The lesson for tonight is never rely on the “save and quit” feature of Mozilla to actually, you know, save your tabs. Here’s what I’ve been able to salvage.

* Probably the biggest geek movie news of today was word via Mike Fleming that “Nick and Norah’s Infinite Playlist” director Peter Sollett, also of the critically acclaimed “Raising Victor Vargas,” may helm the upcoming comic book adaptation, “Runaways.” Created by Brian K. Vaughn for Marvel, the book deals with the teenage angst of a group of kids who find out that their parents are supervillians and, of course, like all of us, they have some genetic baggage to deal with. Vaughn is also reportedly working on a script.

Another frequently mentioned name in connection with this project, who may or may not still be in the directorial running, is Joss Whedon, perhaps the cultiest of cult creators these days. Whedon is a natural thought given that he’s an accomplished film-maker comfortable with both relationships and action, made his name dealing with teen-angst on “Buffy, the Vampire Slayer” and, much more recently, wrote several issues of “Runaways.”

On the other hand, “Playlist” has a bit of a cult following of its own though Sollett hasn’t had to deal with action yet. Christopher Campbell notes that Sollett “did make an indie romantic film, so like Marc Webb he gets a Marvel superhero movie” and gathers the predictably diverse reaction.

* This may not be the most thoughtful reaction, and it sure does sound like some funny people are involved with it, but the news of the animated “Star Wars” sitcom brings one response to mind: “Noooooooooo!!!”‘

* Another item from AICN’s Hercules, much more to my liking — it’s about the latest restoration of what has to be one of the most often restored movies in film history and certainly one of the most important science fiction films ever made, Fritz Lang’s enormously influential silent film, “Metropolis.” The latest version actually brings the film to its original roughly 2.5 hour running time — the 90 minute version of my youth was more recently brought up to about 2 hours — and will be getting a theatrical run before the inevitable Blu-Ray/DVD release.


Better yet,¬† for me anyway, is that opening night will be at Hollywood’s Chinese Theater as part of the festival sponsored by my favorite movie cable channel by far, the great and glorious TCM.

Do I sound like I’ve been bought off ? That’s because I have been. Specifically, my press credential has just cleared and it looks like I’ll be at that premiere with a live musical accompaniment, come heck or high water. But why does it have to be running opposite Tony Curtis hosting a showing of probably the best sex farce ever made, “Some Like it Hot“?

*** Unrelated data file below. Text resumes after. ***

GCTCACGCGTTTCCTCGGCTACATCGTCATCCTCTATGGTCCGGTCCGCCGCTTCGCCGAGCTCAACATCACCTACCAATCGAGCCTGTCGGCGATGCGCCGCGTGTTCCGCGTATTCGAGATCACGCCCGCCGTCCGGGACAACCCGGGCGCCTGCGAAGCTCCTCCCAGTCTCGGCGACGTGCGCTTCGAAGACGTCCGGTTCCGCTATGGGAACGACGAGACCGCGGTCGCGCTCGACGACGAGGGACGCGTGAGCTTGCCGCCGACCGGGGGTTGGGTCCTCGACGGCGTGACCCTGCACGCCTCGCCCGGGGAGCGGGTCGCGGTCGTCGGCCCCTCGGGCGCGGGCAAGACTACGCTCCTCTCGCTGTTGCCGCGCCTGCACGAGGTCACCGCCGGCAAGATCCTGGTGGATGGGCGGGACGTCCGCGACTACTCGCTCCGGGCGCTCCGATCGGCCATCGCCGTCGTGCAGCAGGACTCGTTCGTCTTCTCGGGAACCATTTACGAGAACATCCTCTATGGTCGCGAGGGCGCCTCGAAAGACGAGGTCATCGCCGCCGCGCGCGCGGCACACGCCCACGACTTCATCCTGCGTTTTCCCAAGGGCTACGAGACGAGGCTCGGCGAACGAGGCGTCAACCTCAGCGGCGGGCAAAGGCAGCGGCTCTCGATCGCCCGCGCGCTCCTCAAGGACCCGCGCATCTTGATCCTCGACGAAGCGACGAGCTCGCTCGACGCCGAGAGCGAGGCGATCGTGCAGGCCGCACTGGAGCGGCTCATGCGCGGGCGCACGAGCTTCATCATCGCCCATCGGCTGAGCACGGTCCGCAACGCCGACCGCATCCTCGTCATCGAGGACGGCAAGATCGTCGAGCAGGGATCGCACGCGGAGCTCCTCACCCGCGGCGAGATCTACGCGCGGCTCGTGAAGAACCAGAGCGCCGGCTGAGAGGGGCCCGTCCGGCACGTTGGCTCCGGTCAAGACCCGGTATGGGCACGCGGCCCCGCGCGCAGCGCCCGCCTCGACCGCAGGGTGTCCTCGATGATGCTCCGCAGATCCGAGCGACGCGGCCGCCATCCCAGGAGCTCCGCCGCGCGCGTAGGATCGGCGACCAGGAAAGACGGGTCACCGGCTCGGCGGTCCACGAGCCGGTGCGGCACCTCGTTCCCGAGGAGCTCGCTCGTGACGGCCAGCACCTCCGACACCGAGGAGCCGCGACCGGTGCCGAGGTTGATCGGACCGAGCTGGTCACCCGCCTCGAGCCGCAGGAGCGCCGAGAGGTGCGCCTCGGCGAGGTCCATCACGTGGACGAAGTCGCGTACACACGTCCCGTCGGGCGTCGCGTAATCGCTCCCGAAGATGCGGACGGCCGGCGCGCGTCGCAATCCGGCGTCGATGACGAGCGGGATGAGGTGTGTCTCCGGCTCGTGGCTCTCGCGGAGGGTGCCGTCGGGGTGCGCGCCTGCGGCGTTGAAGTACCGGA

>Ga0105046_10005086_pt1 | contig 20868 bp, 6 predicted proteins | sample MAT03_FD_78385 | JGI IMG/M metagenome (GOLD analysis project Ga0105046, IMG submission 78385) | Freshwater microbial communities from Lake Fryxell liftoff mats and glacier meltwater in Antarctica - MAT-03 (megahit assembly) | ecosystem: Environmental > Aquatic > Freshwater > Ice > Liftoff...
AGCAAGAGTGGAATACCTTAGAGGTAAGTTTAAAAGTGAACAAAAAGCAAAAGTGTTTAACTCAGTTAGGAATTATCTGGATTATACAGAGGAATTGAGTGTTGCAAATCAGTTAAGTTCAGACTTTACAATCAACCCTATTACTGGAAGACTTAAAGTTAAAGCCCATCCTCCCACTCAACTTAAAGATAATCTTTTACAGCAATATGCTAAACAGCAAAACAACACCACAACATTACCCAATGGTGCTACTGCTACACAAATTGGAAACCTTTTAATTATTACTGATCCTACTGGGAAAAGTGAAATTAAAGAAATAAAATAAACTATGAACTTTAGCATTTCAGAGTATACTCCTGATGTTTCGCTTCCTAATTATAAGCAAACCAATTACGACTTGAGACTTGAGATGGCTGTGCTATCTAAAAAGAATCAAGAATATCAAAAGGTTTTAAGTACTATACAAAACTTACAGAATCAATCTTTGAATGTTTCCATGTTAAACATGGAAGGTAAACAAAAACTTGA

* To my knowledge, writing screenplays “on spec” (i.e., in hope of someday being paid, but not right now) is something new writers are forced to do and old pros avoid like the plague, and is usually only done for strictly original material, never an adaptation. Well, “usually” is not “always” and odd arrangement where screenwriter Dante Harper was asked to write an adaptation of a short Japanese science fiction novel for no cash upfront has resulted in a huge pay day of roughly $3 million.

The book in question, by Hiroshi Sakurazaka, is titled “All You Need is Kill.” (You’ve got to wonder who translated the title. I guess turning “kill” into a noun gives it that hilarious Japanese mistranslation sound. Or am I missing something otaku-ish here? Somebody tell me if I’m sounding fogeyish or lame or something.) The premise is being described as something like “Groundhog Day” meets “Starship Troopers” (the book not, I hope, the movie) but also reminds me of Joe Haldeman’s Vietnam-inspired¬† “The Forever War.”

* Daniel Frankel of the Wrap gives evidence of how far the anti-3-D conversion backlash may be going:

However, with critics and fanboys mauling this approach in “[Clash of the] Titans,” Sony specifically indicates in its trailer for the upcoming “Resident Evil: Afterlife” that the film was shot using the same digital 3D camera system that James Cameron deployed for “Avatar.”

* Apparently an ill-conceived “Yellow Submarine” isn’t enough underwater fantasy for Robert Zemeckis. “Dark Life” is an undersea science fiction with a plot that sure sounds like a classic-era western to me.

* As someone whose been around Comicon for longer than I’d like to admit to, I find the idea of moving it to my native Los Angeles, Las Vegas, or even (or especially) my current neighborhood of Anaheim horrifying — for me, it would rip the heart out of the thing. The relative ugliness of the Anaheim and Los Angeles convention areas would also be a bit of drag in comparison to the seaside location of San Diego’s convention center.

Also, San Diego is in general just, you know, nice. They also have (relatively) affordable hotels in the vicinity and decent public transportation. Las Vegas has that, too, of course, but who needs more fantasy when you’re in the middle of decadent Disneyland? Also, speaking of expenses, whose going to rip me away from the craps tables long enough to go the event? If the thing has to keep on growing, I suppose this $753 million expansion plan to keep in San Diego where it belongs makes as much sense as anything.